Opinion | Work Friends Can Last a Lifetime

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To the Editor:

Re “The Magic of Your First Work Friends,” by Emma Goldberg (Sunday Business, July 17):

Over the past months, as I recommitted to scheduling coffee and drink dates with my professional friends, our conversations landed on this question: “How will this current generation thrive without the benefit of strong workplace friendships?”

The special friendships one builds by showing up and working in the shared office environment help with navigating a work culture, learning to manage one’s boss or even discovering when it’s time to move on and pursue new opportunities.

I also think about how these friendships propel one’s professional life. Engaging in professional associations, volunteering through business networks and supporting a colleague’s professional goals add to a sense of belonging and community, and allow for a fulfilling work life.

My career has spanned nearly four decades, and the friendships I have built over the years have stood the test of time. I cherish these friendships. They have supported me throughout all of life’s ups and downs. Let’s encourage this next generation to show up at the office and reap the benefits of workplace friendships.

Beth Kramer
Needham, Mass.

To the Editor:

In 2010, I married my college sweetheart, Richard Traub (we both graduated from N.Y.U. in 1968), after having spent nearly 45 years apart. He found me on Facebook in 2009, and our conversation resumed as though it had never been interrupted. But we had a lot of details to fill each other in on.

We decided to have a formal wedding. We each drew up a wedding guest list, and when I produced 100 or so guests, all dear and close friends, he asked me, “How do you know all these people?” I said, “From work.”

I had never thought of these dear friends as “work friends” until I was asked that question. I hope young people soon again get the chance to form these precious relationships. They are life-sustaining and life-enhancing. I wouldn’t be the person I became without my friends.

Thea Volpe-Browne
Leonardo, N.J.

To the Editor:

Reading Emma Goldberg’s piece made me look back fondly on my first teaching job back in the day. I was one of four newly minted teachers who became fast friends, in and out of school, supporting each other in our new profession and learning from one another.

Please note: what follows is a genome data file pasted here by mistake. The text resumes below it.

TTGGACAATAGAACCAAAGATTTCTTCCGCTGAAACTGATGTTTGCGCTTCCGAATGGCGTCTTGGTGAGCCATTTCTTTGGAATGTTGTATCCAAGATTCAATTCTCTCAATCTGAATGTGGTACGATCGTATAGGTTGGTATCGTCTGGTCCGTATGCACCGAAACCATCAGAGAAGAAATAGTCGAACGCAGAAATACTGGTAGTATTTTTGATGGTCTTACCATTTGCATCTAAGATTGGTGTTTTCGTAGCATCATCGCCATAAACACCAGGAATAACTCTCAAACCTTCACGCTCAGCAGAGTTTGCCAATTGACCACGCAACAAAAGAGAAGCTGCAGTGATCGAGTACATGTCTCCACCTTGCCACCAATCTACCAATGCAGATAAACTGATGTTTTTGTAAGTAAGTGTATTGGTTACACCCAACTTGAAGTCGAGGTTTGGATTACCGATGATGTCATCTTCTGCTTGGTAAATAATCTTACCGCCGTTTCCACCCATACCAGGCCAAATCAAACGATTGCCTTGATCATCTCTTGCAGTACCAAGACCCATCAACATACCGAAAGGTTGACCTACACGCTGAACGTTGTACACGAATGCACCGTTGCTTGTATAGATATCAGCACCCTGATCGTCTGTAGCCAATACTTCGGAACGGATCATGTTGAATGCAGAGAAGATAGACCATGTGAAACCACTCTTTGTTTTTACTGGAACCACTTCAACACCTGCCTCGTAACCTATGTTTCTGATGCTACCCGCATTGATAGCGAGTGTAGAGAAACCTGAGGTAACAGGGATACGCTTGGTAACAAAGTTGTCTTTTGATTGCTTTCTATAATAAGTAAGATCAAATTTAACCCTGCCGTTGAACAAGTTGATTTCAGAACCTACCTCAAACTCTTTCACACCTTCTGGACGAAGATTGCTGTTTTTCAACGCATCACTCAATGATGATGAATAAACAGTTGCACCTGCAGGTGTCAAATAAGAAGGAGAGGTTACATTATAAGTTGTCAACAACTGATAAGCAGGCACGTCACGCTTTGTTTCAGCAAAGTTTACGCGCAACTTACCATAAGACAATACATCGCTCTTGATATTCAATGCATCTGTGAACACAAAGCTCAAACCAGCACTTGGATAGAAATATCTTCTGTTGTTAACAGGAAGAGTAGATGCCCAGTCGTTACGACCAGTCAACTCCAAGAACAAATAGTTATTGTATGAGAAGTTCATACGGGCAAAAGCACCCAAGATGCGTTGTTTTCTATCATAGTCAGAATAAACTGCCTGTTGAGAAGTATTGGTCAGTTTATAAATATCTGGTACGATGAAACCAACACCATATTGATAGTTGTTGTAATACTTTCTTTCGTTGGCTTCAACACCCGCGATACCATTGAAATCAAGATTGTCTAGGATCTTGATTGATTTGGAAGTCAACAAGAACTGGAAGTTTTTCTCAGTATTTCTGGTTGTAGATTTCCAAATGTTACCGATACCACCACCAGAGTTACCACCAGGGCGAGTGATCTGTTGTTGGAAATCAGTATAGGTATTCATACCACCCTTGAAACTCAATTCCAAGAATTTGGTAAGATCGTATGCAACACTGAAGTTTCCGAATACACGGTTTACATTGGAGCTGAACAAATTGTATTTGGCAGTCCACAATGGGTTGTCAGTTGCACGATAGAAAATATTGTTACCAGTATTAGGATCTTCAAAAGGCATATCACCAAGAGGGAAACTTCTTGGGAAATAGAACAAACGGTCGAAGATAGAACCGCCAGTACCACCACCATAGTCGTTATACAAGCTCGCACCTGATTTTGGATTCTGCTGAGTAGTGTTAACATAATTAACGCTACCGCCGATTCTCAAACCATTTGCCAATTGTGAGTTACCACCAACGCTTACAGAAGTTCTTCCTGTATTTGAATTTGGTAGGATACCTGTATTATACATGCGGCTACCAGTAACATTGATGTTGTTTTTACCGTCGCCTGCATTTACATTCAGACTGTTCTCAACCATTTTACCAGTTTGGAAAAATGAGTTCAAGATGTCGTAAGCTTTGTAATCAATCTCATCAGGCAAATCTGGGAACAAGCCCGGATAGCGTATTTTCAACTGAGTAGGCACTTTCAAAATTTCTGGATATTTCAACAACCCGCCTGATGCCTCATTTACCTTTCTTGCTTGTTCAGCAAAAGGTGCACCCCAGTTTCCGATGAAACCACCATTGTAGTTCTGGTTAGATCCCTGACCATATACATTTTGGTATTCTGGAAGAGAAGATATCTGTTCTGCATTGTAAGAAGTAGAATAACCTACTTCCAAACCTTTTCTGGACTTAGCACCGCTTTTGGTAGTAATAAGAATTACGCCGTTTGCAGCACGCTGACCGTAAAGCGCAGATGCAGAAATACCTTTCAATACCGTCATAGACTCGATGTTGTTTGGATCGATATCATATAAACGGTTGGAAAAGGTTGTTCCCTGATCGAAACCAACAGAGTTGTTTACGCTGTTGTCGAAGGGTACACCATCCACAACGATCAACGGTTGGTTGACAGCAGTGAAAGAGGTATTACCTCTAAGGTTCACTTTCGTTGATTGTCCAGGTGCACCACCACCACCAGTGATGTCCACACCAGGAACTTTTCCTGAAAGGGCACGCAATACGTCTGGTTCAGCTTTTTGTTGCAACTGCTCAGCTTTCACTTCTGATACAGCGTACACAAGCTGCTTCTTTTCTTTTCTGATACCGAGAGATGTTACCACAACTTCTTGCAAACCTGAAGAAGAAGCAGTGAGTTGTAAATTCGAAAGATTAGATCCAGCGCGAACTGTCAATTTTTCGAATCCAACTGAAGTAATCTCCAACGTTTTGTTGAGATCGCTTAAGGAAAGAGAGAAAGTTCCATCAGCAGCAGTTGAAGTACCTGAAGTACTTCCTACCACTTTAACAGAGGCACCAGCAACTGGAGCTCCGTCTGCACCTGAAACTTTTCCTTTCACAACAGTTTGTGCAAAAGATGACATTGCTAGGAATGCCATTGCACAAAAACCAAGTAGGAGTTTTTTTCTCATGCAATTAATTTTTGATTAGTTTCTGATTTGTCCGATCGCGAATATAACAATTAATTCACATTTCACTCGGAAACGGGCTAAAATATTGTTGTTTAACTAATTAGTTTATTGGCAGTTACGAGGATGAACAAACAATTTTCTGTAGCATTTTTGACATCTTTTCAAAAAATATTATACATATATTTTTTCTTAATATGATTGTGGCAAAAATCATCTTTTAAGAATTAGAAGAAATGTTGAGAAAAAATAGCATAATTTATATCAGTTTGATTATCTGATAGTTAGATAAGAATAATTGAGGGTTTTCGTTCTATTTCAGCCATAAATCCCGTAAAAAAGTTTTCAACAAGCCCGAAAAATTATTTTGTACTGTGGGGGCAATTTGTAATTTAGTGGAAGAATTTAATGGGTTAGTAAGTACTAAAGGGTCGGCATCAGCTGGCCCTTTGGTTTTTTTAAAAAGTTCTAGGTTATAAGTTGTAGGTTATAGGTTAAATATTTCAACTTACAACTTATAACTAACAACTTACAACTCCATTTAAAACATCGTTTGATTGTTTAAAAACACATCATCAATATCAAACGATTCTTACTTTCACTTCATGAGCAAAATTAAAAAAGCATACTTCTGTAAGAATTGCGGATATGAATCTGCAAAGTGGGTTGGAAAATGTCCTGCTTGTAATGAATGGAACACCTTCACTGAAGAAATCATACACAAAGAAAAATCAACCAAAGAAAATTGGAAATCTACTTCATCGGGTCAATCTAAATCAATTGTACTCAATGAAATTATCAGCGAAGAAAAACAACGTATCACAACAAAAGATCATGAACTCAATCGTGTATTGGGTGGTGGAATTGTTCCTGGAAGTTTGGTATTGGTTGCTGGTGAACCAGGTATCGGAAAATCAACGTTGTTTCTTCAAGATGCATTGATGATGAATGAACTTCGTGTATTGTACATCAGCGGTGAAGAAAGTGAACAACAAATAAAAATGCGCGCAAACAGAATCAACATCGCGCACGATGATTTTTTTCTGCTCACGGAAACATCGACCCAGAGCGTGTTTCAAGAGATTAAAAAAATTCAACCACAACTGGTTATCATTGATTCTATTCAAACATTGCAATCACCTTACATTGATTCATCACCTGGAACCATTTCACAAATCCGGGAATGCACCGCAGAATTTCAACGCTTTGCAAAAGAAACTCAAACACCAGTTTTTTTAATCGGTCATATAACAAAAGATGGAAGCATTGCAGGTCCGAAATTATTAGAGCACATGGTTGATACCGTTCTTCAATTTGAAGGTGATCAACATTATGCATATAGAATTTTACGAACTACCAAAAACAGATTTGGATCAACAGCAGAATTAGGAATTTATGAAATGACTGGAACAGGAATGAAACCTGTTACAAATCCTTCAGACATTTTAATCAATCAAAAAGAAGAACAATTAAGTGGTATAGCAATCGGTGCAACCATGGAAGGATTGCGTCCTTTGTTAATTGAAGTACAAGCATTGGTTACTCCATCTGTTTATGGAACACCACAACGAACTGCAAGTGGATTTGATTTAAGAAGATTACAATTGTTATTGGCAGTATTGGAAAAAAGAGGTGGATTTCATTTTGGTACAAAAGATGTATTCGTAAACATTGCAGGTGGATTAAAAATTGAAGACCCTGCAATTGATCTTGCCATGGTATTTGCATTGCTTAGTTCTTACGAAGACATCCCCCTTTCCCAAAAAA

Forty-five years later, we are still learning from one another, and the things we taught each other in those early days have guided my whole career. Together we forged a bone-deep understanding that education is not only the way to change a child’s life, but also the way to change the world.

The four of us have taken different paths since then, but our friendship has endured, and we continue to share experiences and perspectives. Now that I’m on the verge of retirement, I am so grateful for those early workplace friendships, and I ache for the young people who only know their co-workers through the filter of a screen. What they gain from workplace flexibility they may lose in lifelong friendships and lifelong learning.

Debbie Zlotowitz
The writer is the head of school at the Mary McDowell Friends School.

To the Editor:

My thoughts turn to young people working at their first jobs after graduation. I personally know of two instances in which recent graduates have moved to new states for work. They don’t know anyone in their new location. Their only contacts are through work.

I would hope that co-workers would make them feel welcome in a new, unfamiliar place by inviting them home for dinner, to a weekend BBQ or to a family holiday gathering. They could ask to have lunch together, to visit a local museum or go to a sports event.

Think that this might be your daughter, nephew or grandchild as they begin their working lives. How would you want their co-workers to reach out to them?

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